Did you ever wonder why despite your best efforts and your most sincere desire and your absolutely clear intention to lose that weight, or exercise regularly or meditate every morning or give up your relentless grip on control or keep any other resolution that you may have made to yourself that you KNEW would make you and those around you happier…did you ever wonder why much more often than not you just don’t do it? Unless you’re very unlike most people, you’ve had the experience of failing to do what you really wanted to do not once or twice but countless times in your life. Confusion and suffering around this issue comes up so frequently for students and clients with whom I work that I was once seriously considering writing a book entitled: “I Know What I Want and What I Need To Do To Get It, So Why Don’t I Do It?” In fact I got clear that I actually WOULD write it. But guess what? I didn’t write it. That was four years ago. I still haven’t. I’m one of those people who has a bunch of things that have been on my to-do list that I think would be great for me to do. I know what it would take to get them done. I know that I have the ability to do them. I’m real clear that I want to get them done and that there would be great value for me in fulfilling these commitments, and yet, they remain on my list, undone.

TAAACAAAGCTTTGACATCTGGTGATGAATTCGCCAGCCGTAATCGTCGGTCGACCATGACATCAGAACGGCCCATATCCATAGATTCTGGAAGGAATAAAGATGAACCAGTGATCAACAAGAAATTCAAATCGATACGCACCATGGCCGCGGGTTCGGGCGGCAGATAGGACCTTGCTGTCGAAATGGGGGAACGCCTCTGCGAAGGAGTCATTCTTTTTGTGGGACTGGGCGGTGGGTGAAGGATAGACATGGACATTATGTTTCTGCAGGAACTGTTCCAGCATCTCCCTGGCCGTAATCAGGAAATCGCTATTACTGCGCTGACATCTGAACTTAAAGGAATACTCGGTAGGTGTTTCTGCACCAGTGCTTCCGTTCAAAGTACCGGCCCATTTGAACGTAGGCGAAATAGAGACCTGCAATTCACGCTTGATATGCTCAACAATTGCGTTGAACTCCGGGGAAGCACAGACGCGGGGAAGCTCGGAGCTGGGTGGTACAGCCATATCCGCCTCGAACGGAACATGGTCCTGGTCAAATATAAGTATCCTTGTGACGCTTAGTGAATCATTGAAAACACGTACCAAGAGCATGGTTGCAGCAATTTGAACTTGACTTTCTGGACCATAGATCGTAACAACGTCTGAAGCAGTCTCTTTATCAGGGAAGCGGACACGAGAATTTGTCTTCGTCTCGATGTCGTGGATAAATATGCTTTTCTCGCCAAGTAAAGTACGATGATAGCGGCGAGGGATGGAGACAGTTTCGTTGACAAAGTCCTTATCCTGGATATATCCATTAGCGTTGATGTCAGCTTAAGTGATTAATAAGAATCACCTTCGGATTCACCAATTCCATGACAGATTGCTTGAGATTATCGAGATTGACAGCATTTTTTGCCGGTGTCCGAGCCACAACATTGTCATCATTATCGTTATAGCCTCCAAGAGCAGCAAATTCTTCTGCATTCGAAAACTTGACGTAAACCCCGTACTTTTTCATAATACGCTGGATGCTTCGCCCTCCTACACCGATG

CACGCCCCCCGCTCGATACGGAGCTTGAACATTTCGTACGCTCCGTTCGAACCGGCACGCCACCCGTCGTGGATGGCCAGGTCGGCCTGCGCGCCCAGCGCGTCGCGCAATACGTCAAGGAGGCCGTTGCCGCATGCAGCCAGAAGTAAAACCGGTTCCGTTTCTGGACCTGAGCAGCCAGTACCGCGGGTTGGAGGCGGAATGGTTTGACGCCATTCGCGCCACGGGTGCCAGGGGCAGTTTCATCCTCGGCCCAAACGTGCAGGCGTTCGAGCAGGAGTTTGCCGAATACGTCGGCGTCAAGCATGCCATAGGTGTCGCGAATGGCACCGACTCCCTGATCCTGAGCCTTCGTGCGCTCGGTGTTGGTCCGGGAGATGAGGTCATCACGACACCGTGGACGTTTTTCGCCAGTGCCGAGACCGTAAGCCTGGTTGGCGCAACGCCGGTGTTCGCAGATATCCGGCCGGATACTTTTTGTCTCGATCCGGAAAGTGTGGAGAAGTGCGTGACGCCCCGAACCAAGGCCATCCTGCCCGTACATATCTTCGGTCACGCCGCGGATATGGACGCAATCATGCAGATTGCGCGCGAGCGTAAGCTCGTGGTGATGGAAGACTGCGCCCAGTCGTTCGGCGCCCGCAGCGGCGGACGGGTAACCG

There are of course other things that I do handle, many of them so quickly that they don’t even make it to the list because I take care of them almost as soon as I think of them. So what is it that determines whether they do or do not get done? Why is it that with some things I am one of the world’s greatest procrastinators yet others get taken care of immediately? I used to tell myself (and others who solicited my opinion) that “you’re just not committed to the things that you say you are committed to” or “you don’t really want it badly enough because if you did you would do it.” “Based on results” I would righteously proclaim, “you’re not really committed because if you were, you would have handled your resistance by now”. It always sounded right when I said it, and people rarely argued with me, but now, well, I’m not so sure. Maybe things are not so either/or, so black and white, so “either you are committed to doing what you say you are or you’re not.”